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Well, It’s January, So The January Effect is Already Over

A rally in the stock market and a sell-off in Govies, where the 10-year Treasury yield flirted with 2.60% for the first time since March of 2017, hit the municipal market hard this week.

Macro Market Points:

The dynamic of minuscule supply thus far in January versus the largest December in nearly 30 years underscores the odd dynamic market participants are currently dealing with (see chart below on visible supply). Last week saw just more than $1 billion in competitive supply and only a single negotiated deal more than $100 million. This is very atypical for a January and would suggest strong performance, especially given the historical precedent of strong January performance.

supply

However, secondary bids-wanteds were very telling with several days last week over the $1 billion mark, and perhaps what was most interesting is what was being sold. We noted a lot of short-call structures (tax reform) along with selling in the intermediate range. This is an item we’ve discussed for some time now as tax reform changes will have a broader impact on the intermediate part of the curve but benefit the ever growing separately managed account (SMA) space.

The market saw more than $1 billion in inflows to mutual funds, according to Lipper. Funds are a lagging indicator. We do not expect funds to see this type of interest after the result of this past week are made more clear and performance is reported.

flows

Bloomberg data shows only 6 states with projected positive supply outlook over the next 30 days. This would suggest performance should improve next week, especially given the Lipper figure.

30yeear

Direct evidence of market challenges this past week was a benchmark-influencing triple-A rated Fairfax County, Virginia competitive deal that was trading out of the gates on Wednesday 10-basis points weaker than originals. Massachusetts GO did not fare much better with similar cuts and challenges with its 5% coupons.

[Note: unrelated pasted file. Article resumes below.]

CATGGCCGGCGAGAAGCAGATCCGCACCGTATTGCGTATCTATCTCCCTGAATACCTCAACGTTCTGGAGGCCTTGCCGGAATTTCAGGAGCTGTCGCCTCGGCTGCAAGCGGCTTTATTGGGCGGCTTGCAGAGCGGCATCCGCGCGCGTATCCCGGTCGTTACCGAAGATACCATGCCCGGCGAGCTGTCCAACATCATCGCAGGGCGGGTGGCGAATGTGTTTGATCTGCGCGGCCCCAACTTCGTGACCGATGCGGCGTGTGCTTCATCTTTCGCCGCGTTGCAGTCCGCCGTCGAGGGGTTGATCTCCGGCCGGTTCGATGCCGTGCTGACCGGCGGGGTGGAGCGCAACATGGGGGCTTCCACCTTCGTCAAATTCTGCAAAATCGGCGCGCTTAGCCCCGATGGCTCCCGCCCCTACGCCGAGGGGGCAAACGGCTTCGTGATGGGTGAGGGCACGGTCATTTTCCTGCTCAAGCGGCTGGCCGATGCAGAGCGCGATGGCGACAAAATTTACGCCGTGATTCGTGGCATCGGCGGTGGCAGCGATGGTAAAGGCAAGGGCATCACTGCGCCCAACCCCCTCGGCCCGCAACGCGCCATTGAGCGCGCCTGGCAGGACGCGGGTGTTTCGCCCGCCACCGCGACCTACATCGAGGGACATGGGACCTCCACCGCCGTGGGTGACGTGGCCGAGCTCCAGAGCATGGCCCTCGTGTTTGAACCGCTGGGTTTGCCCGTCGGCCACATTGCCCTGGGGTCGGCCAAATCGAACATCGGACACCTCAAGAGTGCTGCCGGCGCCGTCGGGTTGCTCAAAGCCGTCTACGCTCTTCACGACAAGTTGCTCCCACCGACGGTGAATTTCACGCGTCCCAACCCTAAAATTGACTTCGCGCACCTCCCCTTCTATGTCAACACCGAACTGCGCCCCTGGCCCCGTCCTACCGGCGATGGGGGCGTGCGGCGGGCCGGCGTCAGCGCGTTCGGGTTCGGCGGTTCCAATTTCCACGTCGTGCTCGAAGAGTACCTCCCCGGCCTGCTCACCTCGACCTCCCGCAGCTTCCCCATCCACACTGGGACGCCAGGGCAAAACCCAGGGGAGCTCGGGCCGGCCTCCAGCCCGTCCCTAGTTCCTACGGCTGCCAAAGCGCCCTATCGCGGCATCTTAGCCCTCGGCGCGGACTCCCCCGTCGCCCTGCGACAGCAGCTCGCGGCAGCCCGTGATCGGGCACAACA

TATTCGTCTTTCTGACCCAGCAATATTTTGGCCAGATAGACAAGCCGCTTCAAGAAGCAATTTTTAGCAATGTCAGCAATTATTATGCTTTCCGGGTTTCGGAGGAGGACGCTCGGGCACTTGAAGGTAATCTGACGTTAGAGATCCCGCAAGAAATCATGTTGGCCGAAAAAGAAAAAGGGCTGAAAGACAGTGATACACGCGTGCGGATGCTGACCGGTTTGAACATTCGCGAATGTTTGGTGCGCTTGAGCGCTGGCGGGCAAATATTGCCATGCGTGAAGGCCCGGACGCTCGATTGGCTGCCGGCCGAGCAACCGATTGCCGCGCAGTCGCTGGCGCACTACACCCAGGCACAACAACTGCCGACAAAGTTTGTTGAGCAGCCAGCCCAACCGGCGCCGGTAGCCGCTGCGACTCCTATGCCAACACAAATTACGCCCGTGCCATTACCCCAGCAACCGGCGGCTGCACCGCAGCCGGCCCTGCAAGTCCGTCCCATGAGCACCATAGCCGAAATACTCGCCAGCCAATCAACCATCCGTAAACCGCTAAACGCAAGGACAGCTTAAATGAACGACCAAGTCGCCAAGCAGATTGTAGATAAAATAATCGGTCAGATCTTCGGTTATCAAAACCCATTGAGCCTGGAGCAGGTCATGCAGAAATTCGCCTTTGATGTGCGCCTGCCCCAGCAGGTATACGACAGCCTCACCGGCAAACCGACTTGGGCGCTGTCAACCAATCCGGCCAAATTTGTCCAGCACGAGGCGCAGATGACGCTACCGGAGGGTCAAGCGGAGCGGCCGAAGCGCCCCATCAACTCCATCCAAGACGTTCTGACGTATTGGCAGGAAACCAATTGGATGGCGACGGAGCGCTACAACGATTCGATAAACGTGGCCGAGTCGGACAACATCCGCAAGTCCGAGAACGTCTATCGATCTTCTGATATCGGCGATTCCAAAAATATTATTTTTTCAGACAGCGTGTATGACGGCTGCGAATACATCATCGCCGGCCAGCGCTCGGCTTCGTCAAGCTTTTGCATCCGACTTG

newdeals

This is not a knock on these credits but an indication of dealer response to the current market uncertainty/volatility along with the massive amount of bids-wanteds noted above.

Moving forward, supply does not look to be increasing in the coming week and we expect continued volatility given:

  • Low supply (which reduces price discovery) and continued limited secondary liquidity;
  • Concern about Federal Policy as it pertains to global politics;
  • Headlines about a potential infrastructure bill on the way;
  • The likelihood of daily and then weekly outflows reported after very poor performance this past week; and
  • Uncertainty regarding the outlook for inflation and Fed policy.
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Where Elections Will Matter for Credit

We generally do not take a partisan view of election results and state and municipal politics. We do, however, observe and analyze them closely for their potential impact on credit as the result of the power structure, ideology, and financial effects of changes in individual entities’ political structures. As nationwide politics have become more partisan and polarized, changes in governments have become more important as ideology becomes an increasingly larger factor in the type of policies chosen for pursuit by office holders. We believe that this will continue to be the case in 2018 when a highly charged national political landscape cannot help but bleed into the elections for state and local office.

In Illinois, the highly ideological Gov. Bruce Rauner has announced that he will run for a second term despite questionable popularity and a record level of budgetary dysfunction. In Alaska, the incumbent is a political independent who plans to seek another term. Gov. Bill Walker’s lack of major party affiliation (he’s an Independent) could easily lead to a three-way race, which always complicates matters whenever it occurs. Connecticut is unique in that its incumbent governor has announced his retirement at the end of his term. Gov. Dannel Malloy has likely read the handwriting on the wall as his efforts to address the State's long-standing structural budget issues mostly due to unfunded pension liabilities have led to historically high unpopularity ratings.

Maine, New Mexico, Nevada, Florida, Michigan, and Ohio are term limit situations where changes could be meaningful.